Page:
Following a decade-long collaboration, Aid by Trade Foundation (AbTF) and Better Cotton have agreed to end the sale of Cotton Made in Africa (CmiA)-verified cotton as Better Cotton at the end of 2022 – and to establish a new organization in 2023 that will focus on joint projects for African smallholder farmers.
The decision comes as the Aid by Trade Foundation (AbTF) and Better Cotton are establishing a new form of collaboration for greater impact. The new setup between the two organizations will focus on developing cooperative projects for African smallholder farmers.
Climate change adaptation and mitigation, soil fertility, biodiversity, women's empowerment, and child labor are among the topics that will be addressed in the new joint projects, which will require funding from both public and private donors.
AbTF and Better Cotton launched their first strategic alliance in 2012. It was founded on the successful benchmarking of the two standards, allowing CmiA verified cotton companies to market their CmiA verified cotton as Better Cotton and textile companies and traders to demand sustainably produced CmiA cotton as Better Cotton.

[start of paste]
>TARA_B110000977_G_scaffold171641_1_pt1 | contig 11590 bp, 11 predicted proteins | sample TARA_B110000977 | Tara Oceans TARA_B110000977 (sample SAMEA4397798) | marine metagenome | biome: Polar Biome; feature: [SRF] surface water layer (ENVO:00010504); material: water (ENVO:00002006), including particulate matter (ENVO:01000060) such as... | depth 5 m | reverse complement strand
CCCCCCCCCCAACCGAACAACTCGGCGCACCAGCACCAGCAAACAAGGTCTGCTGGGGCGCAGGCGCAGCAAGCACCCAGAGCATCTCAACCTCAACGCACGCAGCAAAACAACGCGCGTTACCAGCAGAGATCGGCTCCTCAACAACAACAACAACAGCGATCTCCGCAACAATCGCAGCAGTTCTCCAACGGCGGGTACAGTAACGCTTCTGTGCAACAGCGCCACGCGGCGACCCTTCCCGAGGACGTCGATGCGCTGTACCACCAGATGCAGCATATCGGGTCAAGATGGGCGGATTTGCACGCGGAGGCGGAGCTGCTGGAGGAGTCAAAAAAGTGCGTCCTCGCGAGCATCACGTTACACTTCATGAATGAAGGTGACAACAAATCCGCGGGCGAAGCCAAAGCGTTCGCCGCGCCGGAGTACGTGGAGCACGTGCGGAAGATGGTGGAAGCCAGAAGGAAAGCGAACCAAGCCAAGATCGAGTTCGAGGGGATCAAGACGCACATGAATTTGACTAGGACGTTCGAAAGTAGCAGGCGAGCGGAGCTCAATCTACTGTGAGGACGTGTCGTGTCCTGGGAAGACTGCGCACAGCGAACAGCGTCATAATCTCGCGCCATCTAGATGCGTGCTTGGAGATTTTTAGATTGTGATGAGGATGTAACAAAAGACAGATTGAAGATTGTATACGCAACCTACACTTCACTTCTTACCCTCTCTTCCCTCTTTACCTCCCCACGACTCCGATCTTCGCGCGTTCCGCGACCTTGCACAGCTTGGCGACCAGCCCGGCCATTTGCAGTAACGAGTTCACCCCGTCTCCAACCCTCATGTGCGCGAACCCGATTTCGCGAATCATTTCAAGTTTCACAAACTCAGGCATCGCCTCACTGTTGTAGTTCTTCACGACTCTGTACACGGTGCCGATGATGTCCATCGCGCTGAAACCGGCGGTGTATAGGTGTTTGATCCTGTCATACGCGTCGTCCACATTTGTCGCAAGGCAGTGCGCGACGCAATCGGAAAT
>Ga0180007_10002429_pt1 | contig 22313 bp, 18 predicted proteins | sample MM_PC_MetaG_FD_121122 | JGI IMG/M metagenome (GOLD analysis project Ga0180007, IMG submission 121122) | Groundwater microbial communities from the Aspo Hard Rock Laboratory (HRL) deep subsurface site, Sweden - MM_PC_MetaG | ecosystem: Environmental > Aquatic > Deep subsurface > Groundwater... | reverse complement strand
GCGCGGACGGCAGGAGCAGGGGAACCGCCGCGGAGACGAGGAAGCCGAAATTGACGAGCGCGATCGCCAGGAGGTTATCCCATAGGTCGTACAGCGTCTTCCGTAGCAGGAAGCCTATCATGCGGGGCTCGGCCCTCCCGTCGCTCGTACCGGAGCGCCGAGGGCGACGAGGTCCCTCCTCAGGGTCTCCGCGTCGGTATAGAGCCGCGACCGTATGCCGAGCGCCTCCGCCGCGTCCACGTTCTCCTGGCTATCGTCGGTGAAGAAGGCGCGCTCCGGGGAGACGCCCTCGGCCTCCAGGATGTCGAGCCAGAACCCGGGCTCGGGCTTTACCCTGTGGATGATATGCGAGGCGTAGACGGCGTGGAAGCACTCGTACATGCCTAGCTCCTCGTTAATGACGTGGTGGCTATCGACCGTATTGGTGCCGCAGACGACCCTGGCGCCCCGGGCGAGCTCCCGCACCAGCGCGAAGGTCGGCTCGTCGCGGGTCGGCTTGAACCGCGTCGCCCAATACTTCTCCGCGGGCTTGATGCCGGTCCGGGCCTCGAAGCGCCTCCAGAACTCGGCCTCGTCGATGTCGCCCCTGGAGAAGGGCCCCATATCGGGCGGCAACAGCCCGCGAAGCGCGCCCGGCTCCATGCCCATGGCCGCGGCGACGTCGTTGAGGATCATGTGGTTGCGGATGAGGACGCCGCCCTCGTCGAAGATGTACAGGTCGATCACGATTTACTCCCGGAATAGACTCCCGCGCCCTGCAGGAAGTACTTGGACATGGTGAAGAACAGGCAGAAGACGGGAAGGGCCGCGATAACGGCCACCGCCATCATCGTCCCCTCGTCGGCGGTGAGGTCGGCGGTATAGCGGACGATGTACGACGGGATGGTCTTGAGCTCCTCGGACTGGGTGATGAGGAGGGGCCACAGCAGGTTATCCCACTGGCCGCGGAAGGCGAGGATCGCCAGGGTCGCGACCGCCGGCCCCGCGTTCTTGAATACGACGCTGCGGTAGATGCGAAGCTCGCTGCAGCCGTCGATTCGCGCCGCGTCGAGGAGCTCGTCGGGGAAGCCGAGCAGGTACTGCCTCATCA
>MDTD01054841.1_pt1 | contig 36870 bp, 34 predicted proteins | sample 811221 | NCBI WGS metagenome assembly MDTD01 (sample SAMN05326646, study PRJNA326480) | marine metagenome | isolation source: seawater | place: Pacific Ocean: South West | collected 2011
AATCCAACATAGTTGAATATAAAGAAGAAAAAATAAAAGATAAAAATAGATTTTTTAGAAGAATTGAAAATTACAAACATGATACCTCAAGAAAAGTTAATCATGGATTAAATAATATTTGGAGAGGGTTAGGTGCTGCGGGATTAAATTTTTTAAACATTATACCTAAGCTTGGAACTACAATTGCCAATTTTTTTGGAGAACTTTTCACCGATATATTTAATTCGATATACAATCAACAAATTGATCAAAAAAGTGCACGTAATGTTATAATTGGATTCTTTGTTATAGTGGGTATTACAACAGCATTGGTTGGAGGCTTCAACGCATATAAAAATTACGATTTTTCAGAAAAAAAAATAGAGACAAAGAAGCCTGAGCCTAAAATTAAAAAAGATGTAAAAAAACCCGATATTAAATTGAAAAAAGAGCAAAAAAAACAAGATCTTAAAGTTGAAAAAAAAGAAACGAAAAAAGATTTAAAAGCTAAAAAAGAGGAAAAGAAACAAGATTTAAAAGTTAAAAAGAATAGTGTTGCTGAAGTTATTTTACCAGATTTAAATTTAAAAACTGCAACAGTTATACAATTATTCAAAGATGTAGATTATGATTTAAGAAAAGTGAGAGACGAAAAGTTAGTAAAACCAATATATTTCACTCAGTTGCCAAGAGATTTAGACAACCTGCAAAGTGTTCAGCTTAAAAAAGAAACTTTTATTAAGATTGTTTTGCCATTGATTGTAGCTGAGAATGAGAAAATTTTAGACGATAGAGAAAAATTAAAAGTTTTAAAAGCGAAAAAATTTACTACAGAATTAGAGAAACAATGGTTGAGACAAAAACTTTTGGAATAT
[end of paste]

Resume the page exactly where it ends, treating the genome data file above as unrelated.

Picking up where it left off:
Both organizations claim to have grown and evolved since the first agreement and have so opted to end their current agreement and adopt a new form of cooperation that provides for greater flexibility and innovation.
Together, AbTF and Better Cotton say they recognize that concrete projects that provide long-term benefits to people and the environment will have the greatest impact.
AbTF and Better Cotton remain committed to making cotton cultivation more sustainable for farming communities and the environment, while also providing opportunities for the global textile sector to incorporate ecologically, economically, and socially sound raw material into their sourcing practices.
Tina Stridde, managing director of Aid by Trade Foundation, said that the collaboration was a collaborative effort that brought greater sustainability to the cotton and textile industries while also helping to protect nature and create economic and social benefits for smallholder farmers and ginnery workers. They value Better Cotton's open sharing of views, ideas, and matters of particular concern. It is evident that both organizations have similar objectives. CmiA has increased in strength in recent years. They look forward to continuing their efforts for sustainable cotton production in a new form.
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